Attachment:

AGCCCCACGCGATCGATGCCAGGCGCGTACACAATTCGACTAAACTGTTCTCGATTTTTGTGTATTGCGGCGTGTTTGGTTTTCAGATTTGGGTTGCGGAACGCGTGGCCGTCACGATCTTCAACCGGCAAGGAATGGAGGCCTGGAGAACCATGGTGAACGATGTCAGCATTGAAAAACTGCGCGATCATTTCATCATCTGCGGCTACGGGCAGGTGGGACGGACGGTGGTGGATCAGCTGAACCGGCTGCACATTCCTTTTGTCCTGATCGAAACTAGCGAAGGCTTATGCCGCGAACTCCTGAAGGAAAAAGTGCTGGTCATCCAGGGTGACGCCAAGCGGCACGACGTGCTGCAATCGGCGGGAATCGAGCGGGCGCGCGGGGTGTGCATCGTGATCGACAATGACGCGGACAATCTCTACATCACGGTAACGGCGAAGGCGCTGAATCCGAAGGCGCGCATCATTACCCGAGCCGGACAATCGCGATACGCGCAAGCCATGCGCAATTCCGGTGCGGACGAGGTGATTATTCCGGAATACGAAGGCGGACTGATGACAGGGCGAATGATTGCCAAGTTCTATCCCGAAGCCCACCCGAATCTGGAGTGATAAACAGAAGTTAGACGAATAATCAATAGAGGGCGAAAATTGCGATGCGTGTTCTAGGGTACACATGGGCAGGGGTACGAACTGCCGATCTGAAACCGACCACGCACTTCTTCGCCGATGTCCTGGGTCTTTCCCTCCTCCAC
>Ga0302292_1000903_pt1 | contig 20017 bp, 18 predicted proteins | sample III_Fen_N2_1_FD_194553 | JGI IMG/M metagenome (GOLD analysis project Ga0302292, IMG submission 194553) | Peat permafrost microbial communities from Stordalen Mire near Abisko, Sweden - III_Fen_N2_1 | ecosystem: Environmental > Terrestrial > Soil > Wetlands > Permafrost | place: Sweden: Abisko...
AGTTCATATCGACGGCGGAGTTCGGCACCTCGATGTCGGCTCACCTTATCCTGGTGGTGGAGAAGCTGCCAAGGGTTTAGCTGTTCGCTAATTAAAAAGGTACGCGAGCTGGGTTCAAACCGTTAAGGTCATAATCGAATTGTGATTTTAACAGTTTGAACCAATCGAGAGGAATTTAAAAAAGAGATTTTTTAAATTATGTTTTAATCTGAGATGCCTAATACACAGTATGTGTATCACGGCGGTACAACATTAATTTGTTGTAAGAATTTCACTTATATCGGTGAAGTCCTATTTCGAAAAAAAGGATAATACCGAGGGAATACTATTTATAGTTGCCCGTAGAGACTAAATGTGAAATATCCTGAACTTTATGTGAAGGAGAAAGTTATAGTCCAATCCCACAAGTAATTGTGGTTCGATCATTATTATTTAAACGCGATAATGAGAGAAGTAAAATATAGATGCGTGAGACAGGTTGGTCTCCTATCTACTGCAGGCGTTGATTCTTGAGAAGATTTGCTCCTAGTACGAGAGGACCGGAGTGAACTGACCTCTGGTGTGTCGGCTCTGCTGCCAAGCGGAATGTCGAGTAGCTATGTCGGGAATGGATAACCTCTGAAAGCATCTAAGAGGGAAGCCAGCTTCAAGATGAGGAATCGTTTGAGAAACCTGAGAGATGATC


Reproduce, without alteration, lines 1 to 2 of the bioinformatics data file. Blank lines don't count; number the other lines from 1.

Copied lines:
AGCCCCACGCGATCGATGCCAGGCGCGTACACAATTCGACTAAACTGTTCTCGATTTTTGTGTATTGCGGCGTGTTTGGTTTTCAGATTTGGGTTGCGGAACGCGTGGCCGTCACGATCTTCAACCGGCAAGGAATGGAGGCCTGGAGAACCATGGTGAACGATGTCAGCATTGAAAAACTGCGCGATCATTTCATCATCTGCGGCTACGGGCAGGTGGGACGGACGGTGGTGGATCAGCTGAACCGGCTGCACATTCCTTTTGTCCTGATCGAAACTAGCGAAGGCTTATGCCGCGAACTCCTGAAGGAAAAAGTGCTGGTCATCCAGGGTGACGCCAAGCGGCACGACGTGCTGCAATCGGCGGGAATCGAGCGGGCGCGCGGGGTGTGCATCGTGATCGACAATGACGCGGACAATCTCTACATCACGGTAACGGCGAAGGCGCTGAATCCGAAGGCGCGCATCATTACCCGAGCCGGACAATCGCGATACGCGCAAGCCATGCGCAATTCCGGTGCGGACGAGGTGATTATTCCGGAATACGAAGGCGGACTGATGACAGGGCGAATGATTGCCAAGTTCTATCCCGAAGCCCACCCGAATCTGGAGTGATAAACAGAAGTTAGACGAATAATCAATAGAGGGCGAAAATTGCGATGCGTGTTCTAGGGTACACATGGGCAGGGGTACGAACTGCCGATCTGAAACCGACCACGCACTTCTTCGCCGATGTCCTGGGTCTTTCCCTCCTCCAC
>Ga0302292_1000903_pt1 | contig 20017 bp, 18 predicted proteins | sample III_Fen_N2_1_FD_194553 | JGI IMG/M metagenome (GOLD analysis project Ga0302292, IMG submission 194553) | Peat permafrost microbial communities from Stordalen Mire near Abisko, Sweden - III_Fen_N2_1 | ecosystem: Environmental > Terrestrial > Soil > Wetlands > Permafrost | place: Sweden: Abisko...